||The neutrality of this article is disputed. (January 2014)|
|United States Ambassador to The Bahamas|
22 October 2009 – 21 November 2011
|Born||March 6, 1968|
Music executive
Nicole A. Avant (born March 6, 1968) is a former Ambassador of the United States of America to The Bahamas. She is the youngest and first African-American woman to have served as U.S. Ambassador to the island nation.
Early Life and Career
Nicole Avant is a graduate of California State University at Northridge and holds a BA in Communications. After graduating, Avant worked in promotions at A&M Records, before taking a post as Vice President of Interior Music Publishing from 1998-2009.
The daughter of music industry veteran Clarence Avant and Jacqueline Avant, Ambassador Avant was raised in a culture of music, philanthropy and politics.
Ambassador Nicole Avant has served on the boards of both Best Buddies International and the Bogart Pediatric Research Program. Ambassador Avant also served as an Academic Counselor at the Neighborhood Academic Initiative, a University of Southern California mentorship program for high school students that provided full academic scholarships as well as daily guidance and direction in social behavior and social responsibility. Ambassador Avant’s commitment to public service and philanthropy was recognized by the American Cancer Society, when she presented with a Next Generation Leader award in 2007.
Ambassador Avant has played a role in the campaigns of former Congressman Harold Ford Jr. and the senatorial race for Barack Obama. In 2008, Ambassador Avant served as finance co-chair in Southern California for Obama’s successful presidential campaign.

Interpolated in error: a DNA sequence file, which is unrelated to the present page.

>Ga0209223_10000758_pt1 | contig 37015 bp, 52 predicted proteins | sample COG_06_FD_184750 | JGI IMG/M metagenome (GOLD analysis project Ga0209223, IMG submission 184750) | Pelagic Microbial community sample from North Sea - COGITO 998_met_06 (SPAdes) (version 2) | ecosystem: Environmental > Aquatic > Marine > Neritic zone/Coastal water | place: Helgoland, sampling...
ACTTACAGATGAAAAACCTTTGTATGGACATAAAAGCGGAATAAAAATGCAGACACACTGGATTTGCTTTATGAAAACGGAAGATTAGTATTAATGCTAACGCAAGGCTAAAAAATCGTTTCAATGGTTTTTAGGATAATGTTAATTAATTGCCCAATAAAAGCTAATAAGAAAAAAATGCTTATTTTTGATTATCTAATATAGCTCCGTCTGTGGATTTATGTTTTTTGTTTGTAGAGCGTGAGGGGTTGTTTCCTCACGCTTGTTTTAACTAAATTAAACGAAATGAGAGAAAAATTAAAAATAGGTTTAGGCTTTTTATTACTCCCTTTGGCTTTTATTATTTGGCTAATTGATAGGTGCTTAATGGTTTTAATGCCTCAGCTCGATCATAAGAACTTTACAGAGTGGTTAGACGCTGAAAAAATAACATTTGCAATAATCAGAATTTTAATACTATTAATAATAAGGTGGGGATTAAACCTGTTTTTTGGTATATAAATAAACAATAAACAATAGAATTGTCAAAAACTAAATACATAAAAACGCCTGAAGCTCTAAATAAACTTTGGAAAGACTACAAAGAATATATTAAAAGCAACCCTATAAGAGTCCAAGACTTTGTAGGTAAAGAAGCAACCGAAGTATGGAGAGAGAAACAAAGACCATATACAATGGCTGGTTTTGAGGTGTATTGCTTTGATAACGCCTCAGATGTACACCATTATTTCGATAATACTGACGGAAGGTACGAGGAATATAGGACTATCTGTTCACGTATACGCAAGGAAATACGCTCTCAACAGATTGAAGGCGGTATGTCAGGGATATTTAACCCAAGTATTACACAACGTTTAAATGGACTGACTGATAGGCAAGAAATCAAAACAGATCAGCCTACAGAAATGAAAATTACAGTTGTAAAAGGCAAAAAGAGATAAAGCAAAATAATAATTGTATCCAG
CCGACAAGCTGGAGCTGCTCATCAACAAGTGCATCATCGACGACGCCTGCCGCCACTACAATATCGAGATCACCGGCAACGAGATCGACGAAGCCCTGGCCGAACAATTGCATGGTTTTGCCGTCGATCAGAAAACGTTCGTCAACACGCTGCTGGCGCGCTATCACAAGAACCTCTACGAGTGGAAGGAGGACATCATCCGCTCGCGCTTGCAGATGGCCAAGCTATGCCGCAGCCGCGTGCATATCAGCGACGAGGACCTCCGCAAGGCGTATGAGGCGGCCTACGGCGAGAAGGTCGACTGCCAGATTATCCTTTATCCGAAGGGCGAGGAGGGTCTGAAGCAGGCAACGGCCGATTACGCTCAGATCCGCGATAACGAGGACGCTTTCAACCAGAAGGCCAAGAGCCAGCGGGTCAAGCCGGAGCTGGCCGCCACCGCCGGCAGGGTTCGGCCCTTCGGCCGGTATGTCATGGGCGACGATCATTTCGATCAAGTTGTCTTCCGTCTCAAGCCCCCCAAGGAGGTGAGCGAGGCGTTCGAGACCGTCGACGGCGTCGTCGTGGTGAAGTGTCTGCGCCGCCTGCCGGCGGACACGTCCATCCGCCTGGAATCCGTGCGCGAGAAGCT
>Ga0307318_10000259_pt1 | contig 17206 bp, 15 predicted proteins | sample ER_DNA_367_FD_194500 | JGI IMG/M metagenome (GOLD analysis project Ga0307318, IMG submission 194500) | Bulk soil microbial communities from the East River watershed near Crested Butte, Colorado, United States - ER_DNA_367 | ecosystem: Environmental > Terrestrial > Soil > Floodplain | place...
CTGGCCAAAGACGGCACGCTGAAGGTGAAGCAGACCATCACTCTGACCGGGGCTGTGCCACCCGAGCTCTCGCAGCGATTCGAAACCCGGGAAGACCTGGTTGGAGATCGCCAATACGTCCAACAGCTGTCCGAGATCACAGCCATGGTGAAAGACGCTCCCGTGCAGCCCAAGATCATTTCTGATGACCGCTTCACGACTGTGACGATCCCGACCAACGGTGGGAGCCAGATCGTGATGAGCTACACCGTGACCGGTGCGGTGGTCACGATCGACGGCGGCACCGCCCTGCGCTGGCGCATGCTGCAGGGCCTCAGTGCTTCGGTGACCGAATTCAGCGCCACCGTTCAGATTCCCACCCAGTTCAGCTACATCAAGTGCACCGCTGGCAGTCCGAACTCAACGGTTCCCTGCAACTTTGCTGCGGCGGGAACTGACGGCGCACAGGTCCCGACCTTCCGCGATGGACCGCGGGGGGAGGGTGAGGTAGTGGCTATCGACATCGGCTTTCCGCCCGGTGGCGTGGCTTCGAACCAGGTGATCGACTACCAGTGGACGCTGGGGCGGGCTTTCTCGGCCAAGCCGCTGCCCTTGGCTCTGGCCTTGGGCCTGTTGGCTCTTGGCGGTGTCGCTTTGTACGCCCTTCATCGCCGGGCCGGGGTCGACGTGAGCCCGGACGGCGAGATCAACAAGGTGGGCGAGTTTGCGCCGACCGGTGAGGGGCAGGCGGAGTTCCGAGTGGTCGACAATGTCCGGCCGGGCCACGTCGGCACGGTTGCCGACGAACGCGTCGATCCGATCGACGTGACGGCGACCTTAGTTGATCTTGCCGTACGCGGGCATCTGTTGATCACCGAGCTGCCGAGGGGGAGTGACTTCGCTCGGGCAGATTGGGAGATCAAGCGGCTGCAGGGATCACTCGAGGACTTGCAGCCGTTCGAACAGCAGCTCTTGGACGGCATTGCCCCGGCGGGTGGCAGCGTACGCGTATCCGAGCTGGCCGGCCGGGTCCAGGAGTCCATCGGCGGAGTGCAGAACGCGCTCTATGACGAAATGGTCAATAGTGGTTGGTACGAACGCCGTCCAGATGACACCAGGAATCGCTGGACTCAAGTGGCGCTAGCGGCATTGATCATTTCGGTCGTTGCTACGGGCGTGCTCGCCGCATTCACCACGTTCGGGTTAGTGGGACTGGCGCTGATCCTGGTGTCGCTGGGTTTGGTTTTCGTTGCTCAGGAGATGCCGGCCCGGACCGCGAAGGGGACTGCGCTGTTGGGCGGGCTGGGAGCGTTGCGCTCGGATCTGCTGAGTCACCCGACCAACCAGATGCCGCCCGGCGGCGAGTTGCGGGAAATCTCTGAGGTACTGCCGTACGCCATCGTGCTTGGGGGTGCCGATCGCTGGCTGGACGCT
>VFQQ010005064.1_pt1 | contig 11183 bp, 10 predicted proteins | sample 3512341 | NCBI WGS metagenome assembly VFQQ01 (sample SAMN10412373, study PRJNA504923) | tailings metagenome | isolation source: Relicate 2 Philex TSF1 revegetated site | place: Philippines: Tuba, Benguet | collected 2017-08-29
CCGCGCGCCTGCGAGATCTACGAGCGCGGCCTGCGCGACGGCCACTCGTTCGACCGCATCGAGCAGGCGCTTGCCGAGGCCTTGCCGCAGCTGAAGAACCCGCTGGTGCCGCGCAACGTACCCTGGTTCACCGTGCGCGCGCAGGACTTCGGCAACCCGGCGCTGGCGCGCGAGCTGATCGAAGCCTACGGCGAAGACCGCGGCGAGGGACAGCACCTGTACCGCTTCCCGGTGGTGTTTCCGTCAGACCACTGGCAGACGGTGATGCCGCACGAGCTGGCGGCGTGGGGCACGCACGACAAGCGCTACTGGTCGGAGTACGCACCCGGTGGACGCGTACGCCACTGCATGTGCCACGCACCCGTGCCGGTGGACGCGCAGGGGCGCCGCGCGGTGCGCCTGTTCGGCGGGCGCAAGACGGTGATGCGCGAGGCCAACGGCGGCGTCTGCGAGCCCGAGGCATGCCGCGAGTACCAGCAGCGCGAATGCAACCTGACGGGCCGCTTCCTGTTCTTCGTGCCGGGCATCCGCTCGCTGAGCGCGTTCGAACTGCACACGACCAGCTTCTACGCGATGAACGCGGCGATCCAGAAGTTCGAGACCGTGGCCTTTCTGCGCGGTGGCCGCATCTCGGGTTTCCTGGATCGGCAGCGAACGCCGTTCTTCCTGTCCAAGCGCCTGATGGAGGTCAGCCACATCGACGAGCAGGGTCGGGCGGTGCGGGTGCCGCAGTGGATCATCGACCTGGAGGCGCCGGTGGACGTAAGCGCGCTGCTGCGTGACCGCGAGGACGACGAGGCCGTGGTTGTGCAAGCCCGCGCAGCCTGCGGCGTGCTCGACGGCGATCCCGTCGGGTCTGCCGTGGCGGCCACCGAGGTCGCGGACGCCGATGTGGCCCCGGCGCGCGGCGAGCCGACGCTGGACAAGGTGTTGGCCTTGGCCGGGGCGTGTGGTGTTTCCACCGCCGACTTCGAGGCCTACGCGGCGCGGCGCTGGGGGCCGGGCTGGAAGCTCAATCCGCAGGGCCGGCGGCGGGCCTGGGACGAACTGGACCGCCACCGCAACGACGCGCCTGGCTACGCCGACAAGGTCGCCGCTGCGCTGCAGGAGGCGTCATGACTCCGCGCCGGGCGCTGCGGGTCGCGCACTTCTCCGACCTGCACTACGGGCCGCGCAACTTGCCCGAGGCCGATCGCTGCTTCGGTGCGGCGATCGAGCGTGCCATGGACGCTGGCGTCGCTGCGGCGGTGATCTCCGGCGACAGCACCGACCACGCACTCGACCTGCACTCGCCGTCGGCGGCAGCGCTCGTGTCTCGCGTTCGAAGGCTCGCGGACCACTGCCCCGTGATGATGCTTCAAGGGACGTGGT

Serving as U.S. Ambassador to the Bahamas
Avant was nominated by U.S. President Barack Obama to be Ambassador of the United States of America to The Bahamas. Following a unanimous confirmation of her nomination by the United States Senate, she was sworn into office by U.S. Secretary of State, Hillary R. Clinton on September 9, 2009, and she presented her Letters of Credence to the Governor General of The Bahamas, His Excellency Arthur D. Hanna, on October 22, 2009. Ambassador Avant resigned her post and returned to private life on November 21, 2011.
While serving as Ambassador, Nicole Avant focused on five priority initiatives: Education, alternative energy, economic and small business development, women’s empowerment, and raising awareness about the challenges facing people with disabilities. The U.S. Embassy together with the Ministry of Education continues to sponsor the national Read to Lead Program to encourage the nation’s youth to develop a lifelong love of reading. The Embassy adopted a local inner city school, Woodcock Primary, and Embassy volunteers traveled to the school each week to read to grades 1-6. The Embassy also fostered other educational activities including an annual Martin Luther King Essay Competition for high school students and an annual competition to encourage sustainable practices among Bahamian youth.